Working with carefully selected grassroots, community-based groups in some of the most disadvantaged communities in Zambia we find sustainable solutions to help orphans and other vulnerable children access education, giving them the potential to transform their lives. We know that just getting children into school isn’t enough, they need a full belly to concentrate in class, good mental health to fully participate in society and careers advice. Many girls miss out on school because they can’t afford sanitary products. Through our menstrual hygiene management project we have seen girls’ absenteeism halved!
We supply uniforms, books and pay tuition fees. We create inspiring learning environments. We support our school leavers to gain vocational qualifications by paying fees, providing refurbished laptops and encouraging work experience. We break down stigma and provide inclusive access to school.
We seed fund income generation businesses such as chicken and fish farming. The profits allow our partners to support orphans and vulnerable children with food, helping to keep them focused on learning. Village savings schemes help parents and guardians contribute towards their children’s education.
Our focus is on education, but if natural disasters such as droughts and floods or global pandemics like coronavirus affect the communities we work with, we respond. We do whatever it takes to keep children safe and able to continue their education, to transform their lives in the longterm.
Keeping girls in school
Diana, 18 years old
“I was 12 years old when I started my monthly periods. It was very difficult to cope. I was afraid and didn’t know what to do. I thought there was probably something wrong with me and that made me stop going to school, which made me feel very bad.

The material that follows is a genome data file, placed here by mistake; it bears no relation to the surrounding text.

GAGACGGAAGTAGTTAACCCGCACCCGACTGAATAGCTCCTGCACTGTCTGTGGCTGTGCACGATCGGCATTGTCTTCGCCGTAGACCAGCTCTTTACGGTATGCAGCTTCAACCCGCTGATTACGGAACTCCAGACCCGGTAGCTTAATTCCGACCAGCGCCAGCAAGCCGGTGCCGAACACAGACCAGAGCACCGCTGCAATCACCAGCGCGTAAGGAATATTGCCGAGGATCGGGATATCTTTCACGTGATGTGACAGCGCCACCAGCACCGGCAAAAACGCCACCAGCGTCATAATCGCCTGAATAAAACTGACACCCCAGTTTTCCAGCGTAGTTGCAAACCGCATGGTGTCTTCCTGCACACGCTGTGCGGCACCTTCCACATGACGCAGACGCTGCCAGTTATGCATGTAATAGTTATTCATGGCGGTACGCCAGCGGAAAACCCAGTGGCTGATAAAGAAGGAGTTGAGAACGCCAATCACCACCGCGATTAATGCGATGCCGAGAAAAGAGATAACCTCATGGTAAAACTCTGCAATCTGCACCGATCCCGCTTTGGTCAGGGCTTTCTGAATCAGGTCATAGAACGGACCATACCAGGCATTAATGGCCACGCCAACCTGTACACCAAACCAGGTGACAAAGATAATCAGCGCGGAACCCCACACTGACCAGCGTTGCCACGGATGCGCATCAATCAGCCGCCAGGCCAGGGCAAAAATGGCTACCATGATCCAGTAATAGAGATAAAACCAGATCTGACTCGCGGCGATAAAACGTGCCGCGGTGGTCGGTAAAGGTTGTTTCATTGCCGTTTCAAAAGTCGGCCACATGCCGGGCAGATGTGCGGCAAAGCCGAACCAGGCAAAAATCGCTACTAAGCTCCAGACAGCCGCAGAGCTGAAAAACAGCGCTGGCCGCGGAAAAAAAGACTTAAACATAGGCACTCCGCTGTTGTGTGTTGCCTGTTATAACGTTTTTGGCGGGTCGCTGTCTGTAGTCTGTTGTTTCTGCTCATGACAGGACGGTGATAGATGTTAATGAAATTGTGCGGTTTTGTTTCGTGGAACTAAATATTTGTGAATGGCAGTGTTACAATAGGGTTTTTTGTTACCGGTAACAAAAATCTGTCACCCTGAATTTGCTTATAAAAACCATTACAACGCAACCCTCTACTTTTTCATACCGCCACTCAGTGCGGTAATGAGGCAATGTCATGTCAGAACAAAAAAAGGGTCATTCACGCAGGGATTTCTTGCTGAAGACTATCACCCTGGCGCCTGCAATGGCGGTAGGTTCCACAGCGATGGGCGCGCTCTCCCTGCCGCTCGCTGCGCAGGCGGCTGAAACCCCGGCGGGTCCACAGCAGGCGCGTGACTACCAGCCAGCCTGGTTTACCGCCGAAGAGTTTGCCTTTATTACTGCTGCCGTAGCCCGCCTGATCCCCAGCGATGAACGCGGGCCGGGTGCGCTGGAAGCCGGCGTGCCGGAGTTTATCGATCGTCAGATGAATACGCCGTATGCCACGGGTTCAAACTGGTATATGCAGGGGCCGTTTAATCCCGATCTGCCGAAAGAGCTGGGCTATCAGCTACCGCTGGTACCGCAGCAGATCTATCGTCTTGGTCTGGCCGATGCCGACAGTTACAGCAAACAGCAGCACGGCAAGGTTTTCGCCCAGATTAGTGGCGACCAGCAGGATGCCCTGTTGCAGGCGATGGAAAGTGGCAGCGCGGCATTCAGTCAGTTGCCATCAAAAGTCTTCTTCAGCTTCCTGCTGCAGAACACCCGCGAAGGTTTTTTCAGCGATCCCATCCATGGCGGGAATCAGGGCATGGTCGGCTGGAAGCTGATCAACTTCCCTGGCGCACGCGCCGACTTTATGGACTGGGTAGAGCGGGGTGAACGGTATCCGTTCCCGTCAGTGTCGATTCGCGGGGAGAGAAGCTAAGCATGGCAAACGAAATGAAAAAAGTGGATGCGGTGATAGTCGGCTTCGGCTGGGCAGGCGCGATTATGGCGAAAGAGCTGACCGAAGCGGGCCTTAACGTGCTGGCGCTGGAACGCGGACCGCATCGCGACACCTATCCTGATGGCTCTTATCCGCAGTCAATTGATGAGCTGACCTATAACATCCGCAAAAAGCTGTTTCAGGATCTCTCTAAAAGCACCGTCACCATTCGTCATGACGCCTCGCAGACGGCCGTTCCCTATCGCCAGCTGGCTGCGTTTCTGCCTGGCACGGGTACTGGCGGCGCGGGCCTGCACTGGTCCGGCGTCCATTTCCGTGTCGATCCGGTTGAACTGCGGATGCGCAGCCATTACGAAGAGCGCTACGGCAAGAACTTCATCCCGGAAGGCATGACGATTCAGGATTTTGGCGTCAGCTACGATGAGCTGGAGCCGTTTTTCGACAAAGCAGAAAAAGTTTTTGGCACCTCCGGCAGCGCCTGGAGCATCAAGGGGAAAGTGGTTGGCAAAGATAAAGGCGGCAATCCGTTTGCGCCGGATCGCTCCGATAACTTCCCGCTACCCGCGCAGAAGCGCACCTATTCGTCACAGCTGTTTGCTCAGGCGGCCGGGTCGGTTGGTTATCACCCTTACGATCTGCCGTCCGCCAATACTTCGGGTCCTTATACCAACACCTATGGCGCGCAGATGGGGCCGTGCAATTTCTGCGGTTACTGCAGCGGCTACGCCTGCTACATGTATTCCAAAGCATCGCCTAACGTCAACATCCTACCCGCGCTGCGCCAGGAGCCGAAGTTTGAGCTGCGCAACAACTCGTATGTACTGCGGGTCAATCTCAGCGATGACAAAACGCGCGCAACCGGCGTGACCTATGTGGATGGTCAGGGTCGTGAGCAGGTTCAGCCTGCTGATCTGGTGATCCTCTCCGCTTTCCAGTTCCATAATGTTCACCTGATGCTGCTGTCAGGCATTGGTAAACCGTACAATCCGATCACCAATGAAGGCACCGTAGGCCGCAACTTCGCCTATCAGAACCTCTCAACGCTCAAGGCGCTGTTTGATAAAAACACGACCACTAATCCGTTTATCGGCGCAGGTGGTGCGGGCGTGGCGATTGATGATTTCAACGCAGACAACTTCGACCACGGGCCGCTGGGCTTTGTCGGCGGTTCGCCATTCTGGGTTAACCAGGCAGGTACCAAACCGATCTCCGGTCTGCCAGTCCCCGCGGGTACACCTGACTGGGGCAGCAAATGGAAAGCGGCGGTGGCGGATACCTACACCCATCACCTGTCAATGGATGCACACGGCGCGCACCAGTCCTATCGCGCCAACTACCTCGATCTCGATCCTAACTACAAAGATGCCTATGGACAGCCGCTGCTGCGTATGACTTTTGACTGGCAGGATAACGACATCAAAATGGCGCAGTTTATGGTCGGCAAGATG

The Menstrual Hygiene Management training taught me a lot things: good hygiene practices, to have self-esteem, that I can still go to school when I’m menstruating, taking care of myself, how to use reusable pads, and how and where menstruation flow starts from. The difference is that now my attendance in class has improved.
The fact that I’m in class when menstruating makes me feel good because I feel comfortable and free and I can also learn and concentrate. Before I used to miss classes until I finished my period because I didn’t have pads, leading to poor performance in school. But now I’m happy because I have the information on how to take care of myself and I was given reusable pads to be using which can be washed and used again .
What I would say to my fellow girls who are in the same situation is that they should not fear because it’s a normal thing to have periods, to get support and guidance from teachers at school, parents and so on so that they remain in class to learn for a better tomorrow.”
Changing the future
Mike, 25 years old
“My parents passed away when I was eight. I faced a lot of challenges but with the help of others I overcame these. I was supported by ZOA from the age of 15 at Hope and Faith School. It felt like I had parents somewhere doing their best for their child.
Teaching is my passion. I received my degree in Secondary Education at the School of Natural Sciences, Chemistry and Philosophy.
My ambition for the future is to complete a PhD and help others.”
Making sure education is inclusive
Gabriel, 25 years old
“I remember my painful childhood years when everyone saw me as a burden. I didn’t have friends to play with but my grandmother showed me love.
Life was a real challenge for us and I believe that’s why my brothers stopped school and my sisters got married early. I was serious about school because I saw it as my only hope out of misery.
When I completed school I applied for a three year Primary Teacher Diploma Course and was put on ZOA support. I want to become a teacher and help my family and my fellow people with disabilities.”
Providing emergency food parcels
Diana, 13 years old
“I’m not happy because school closed early this term due to COVID-19. At school we used to eat every day, now I’ll not be able to eat three meals a day as my mother isn’t working.
The prices of food and other commodities have gone up so my mother isn’t able to buy food. Even soap is a problem.
I’m HIV positive and am on drugs so I need more food to eat so the drugs don’t have side effects. I’m happy I received food and soap during this pandemic. Thank you very much for the support I really appreciate it.”
Your help can support children through primary and
secondary school, provide nutritious school meals so pupils
aren’t learning on an empty stomach and support those that can
through tertiary vocational training. We provide a holistic
approach so also provide mental health support and other inputs